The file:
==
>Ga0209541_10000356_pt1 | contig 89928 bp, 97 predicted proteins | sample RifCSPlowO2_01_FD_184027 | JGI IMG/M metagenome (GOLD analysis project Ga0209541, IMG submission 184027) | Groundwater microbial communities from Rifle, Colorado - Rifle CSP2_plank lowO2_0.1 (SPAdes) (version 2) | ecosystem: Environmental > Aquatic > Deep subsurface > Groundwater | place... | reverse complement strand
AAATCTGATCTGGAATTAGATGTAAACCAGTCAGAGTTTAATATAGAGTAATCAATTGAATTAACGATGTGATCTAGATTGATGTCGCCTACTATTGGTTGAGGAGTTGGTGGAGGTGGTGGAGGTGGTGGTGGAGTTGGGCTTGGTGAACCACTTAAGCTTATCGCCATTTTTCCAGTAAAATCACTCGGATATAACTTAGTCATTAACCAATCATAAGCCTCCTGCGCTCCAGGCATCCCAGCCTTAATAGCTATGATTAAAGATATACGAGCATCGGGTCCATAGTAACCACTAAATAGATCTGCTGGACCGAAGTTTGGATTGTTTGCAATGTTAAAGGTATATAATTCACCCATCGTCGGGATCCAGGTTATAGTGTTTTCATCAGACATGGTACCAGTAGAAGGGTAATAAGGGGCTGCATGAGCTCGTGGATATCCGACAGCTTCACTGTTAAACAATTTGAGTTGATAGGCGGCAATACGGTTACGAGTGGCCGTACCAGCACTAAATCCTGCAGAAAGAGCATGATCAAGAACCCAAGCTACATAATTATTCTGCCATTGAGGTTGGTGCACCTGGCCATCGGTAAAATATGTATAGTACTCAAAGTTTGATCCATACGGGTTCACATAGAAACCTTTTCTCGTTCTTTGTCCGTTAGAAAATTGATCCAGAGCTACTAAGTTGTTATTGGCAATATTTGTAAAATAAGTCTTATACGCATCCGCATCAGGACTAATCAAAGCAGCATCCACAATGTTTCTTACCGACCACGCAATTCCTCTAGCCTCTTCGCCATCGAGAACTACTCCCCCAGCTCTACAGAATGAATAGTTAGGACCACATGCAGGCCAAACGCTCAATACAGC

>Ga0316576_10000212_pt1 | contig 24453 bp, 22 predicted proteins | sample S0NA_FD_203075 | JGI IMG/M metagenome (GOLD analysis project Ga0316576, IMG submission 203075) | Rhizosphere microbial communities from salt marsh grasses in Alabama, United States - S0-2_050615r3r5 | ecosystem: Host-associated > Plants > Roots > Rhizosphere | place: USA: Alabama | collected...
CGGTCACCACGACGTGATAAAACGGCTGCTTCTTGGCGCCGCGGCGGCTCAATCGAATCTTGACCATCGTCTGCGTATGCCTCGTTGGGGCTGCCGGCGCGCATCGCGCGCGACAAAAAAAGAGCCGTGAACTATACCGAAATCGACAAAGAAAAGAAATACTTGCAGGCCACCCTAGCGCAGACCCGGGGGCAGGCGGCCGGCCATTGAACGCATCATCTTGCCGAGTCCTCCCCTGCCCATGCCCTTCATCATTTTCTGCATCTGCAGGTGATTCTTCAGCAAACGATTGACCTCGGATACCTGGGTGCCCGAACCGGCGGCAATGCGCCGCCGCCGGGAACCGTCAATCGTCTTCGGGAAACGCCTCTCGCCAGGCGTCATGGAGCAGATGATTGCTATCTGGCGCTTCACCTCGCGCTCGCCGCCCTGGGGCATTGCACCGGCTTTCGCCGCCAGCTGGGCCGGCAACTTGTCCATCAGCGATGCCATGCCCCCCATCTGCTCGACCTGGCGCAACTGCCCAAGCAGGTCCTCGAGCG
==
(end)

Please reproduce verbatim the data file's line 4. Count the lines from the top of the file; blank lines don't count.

CGGTCACCACGACGTGATAAAACGGCTGCTTCTTGGCGCCGCGGCGGCTCAATCGAATCTTGACCATCGTCTGCGTATGCCTCGTTGGGGCTGCCGGCGCGCATCGCGCGCGACAAAAAAAGAGCCGTGAACTATACCGAAATCGACAAAGAAAAGAAATACTTGCAGGCCACCCTAGCGCAGACCCGGGGGCAGGCGGCCGGCCATTGAACGCATCATCTTGCCGAGTCCTCCCCTGCCCATGCCCTTCATCATTTTCTGCATCTGCAGGTGATTCTTCAGCAAACGATTGACCTCGGATACCTGGGTGCCCGAACCGGCGGCAATGCGCCGCCGCCGGGAACCGTCAATCGTCTTCGGGAAACGCCTCTCGCCAGGCGTCATGGAGCAGATGATTGCTATCTGGCGCTTCACCTCGCGCTCGCCGCCCTGGGGCATTGCACCGGCTTTCGCCGCCAGCTGGGCCGGCAACTTGTCCATCAGCGATGCCATGCCCCCCATCTGCTCGACCTGGCGCAACTGCCCAAGCAGGTCCTCGAGCG